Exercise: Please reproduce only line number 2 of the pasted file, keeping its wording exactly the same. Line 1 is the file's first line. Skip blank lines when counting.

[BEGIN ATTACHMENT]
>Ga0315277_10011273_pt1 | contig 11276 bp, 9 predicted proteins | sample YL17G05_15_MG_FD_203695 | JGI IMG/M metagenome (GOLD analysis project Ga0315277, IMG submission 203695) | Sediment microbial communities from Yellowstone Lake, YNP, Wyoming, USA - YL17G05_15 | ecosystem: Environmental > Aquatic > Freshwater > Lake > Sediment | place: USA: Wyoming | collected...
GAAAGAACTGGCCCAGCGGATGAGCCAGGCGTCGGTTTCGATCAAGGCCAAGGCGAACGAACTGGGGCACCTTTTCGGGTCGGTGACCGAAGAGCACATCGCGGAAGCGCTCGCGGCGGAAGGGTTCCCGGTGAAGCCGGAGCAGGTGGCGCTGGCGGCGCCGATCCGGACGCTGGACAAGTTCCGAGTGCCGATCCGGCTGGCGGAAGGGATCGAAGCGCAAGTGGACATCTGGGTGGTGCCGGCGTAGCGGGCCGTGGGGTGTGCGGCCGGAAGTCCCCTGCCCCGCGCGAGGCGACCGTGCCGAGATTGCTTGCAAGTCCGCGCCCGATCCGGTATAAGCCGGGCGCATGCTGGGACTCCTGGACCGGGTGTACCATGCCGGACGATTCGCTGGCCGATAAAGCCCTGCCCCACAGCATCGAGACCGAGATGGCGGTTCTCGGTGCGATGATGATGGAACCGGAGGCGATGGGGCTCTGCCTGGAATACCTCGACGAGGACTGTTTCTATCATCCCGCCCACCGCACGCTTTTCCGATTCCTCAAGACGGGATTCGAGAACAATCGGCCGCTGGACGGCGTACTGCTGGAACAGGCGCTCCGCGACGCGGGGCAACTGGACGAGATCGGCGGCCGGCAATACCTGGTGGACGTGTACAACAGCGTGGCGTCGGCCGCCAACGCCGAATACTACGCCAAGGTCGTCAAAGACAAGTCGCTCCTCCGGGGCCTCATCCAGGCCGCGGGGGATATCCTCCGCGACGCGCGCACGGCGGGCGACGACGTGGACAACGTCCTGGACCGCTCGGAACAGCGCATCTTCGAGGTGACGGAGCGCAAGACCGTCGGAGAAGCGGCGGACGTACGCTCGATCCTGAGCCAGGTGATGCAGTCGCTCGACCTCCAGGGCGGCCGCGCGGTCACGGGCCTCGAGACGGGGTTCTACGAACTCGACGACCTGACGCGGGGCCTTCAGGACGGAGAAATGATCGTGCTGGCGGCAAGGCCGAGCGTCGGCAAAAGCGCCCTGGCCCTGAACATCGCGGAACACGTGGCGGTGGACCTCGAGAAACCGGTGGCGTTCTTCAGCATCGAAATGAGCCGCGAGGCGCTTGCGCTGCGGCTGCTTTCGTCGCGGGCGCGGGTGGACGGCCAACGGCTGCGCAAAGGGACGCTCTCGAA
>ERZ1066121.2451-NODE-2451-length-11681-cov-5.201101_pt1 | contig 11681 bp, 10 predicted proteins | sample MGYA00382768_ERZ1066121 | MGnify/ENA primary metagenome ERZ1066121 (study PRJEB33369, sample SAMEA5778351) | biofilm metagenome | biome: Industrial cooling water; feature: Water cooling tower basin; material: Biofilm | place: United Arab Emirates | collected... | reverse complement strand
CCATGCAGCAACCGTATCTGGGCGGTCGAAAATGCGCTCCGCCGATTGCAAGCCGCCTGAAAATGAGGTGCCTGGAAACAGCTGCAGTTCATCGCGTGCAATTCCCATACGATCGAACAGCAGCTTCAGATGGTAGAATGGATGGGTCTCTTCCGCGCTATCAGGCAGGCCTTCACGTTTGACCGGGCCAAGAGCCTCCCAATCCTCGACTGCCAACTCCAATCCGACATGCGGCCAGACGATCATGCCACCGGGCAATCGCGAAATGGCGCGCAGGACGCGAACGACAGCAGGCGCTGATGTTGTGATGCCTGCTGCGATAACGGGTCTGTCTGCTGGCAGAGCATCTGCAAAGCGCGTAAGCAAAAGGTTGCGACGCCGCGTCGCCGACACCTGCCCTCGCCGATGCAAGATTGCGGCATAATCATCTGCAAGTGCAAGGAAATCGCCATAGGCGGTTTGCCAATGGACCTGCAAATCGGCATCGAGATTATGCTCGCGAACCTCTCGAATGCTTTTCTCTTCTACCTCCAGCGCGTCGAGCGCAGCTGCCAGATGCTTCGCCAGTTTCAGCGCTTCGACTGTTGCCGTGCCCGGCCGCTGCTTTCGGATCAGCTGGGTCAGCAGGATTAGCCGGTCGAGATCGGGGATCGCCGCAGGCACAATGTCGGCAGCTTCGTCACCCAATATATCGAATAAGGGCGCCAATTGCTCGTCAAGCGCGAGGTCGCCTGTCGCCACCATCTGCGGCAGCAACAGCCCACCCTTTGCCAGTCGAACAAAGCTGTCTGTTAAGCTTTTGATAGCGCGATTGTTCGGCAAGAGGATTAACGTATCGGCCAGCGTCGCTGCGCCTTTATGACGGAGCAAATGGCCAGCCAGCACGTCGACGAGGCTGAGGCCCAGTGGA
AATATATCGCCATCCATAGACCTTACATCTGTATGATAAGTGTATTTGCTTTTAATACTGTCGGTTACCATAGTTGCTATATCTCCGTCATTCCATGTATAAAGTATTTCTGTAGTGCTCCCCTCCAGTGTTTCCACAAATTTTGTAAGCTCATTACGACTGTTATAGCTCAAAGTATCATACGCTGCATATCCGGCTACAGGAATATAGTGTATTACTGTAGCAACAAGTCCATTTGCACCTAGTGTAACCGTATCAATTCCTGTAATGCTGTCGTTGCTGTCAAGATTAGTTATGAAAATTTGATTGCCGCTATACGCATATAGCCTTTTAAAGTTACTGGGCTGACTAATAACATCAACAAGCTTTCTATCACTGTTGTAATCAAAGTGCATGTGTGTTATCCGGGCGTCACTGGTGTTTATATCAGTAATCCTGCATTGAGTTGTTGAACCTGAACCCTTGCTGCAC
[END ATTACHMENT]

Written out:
GAAAGAACTGGCCCAGCGGATGAGCCAGGCGTCGGTTTCGATCAAGGCCAAGGCGAACGAACTGGGGCACCTTTTCGGGTCGGTGACCGAAGAGCACATCGCGGAAGCGCTCGCGGCGGAAGGGTTCCCGGTGAAGCCGGAGCAGGTGGCGCTGGCGGCGCCGATCCGGACGCTGGACAAGTTCCGAGTGCCGATCCGGCTGGCGGAAGGGATCGAAGCGCAAGTGGACATCTGGGTGGTGCCGGCGTAGCGGGCCGTGGGGTGTGCGGCCGGAAGTCCCCTGCCCCGCGCGAGGCGACCGTGCCGAGATTGCTTGCAAGTCCGCGCCCGATCCGGTATAAGCCGGGCGCATGCTGGGACTCCTGGACCGGGTGTACCATGCCGGACGATTCGCTGGCCGATAAAGCCCTGCCCCACAGCATCGAGACCGAGATGGCGGTTCTCGGTGCGATGATGATGGAACCGGAGGCGATGGGGCTCTGCCTGGAATACCTCGACGAGGACTGTTTCTATCATCCCGCCCACCGCACGCTTTTCCGATTCCTCAAGACGGGATTCGAGAACAATCGGCCGCTGGACGGCGTACTGCTGGAACAGGCGCTCCGCGACGCGGGGCAACTGGACGAGATCGGCGGCCGGCAATACCTGGTGGACGTGTACAACAGCGTGGCGTCGGCCGCCAACGCCGAATACTACGCCAAGGTCGTCAAAGACAAGTCGCTCCTCCGGGGCCTCATCCAGGCCGCGGGGGATATCCTCCGCGACGCGCGCACGGCGGGCGACGACGTGGACAACGTCCTGGACCGCTCGGAACAGCGCATCTTCGAGGTGACGGAGCGCAAGACCGTCGGAGAAGCGGCGGACGTACGCTCGATCCTGAGCCAGGTGATGCAGTCGCTCGACCTCCAGGGCGGCCGCGCGGTCACGGGCCTCGAGACGGGGTTCTACGAACTCGACGACCTGACGCGGGGCCTTCAGGACGGAGAAATGATCGTGCTGGCGGCAAGGCCGAGCGTCGGCAAAAGCGCCCTGGCCCTGAACATCGCGGAACACGTGGCGGTGGACCTCGAGAAACCGGTGGCGTTCTTCAGCATCGAAATGAGCCGCGAGGCGCTTGCGCTGCGGCTGCTTTCGTCGCGGGCGCGGGTGGACGGCCAACGGCTGCGCAAAGGGACGCTCTCGAA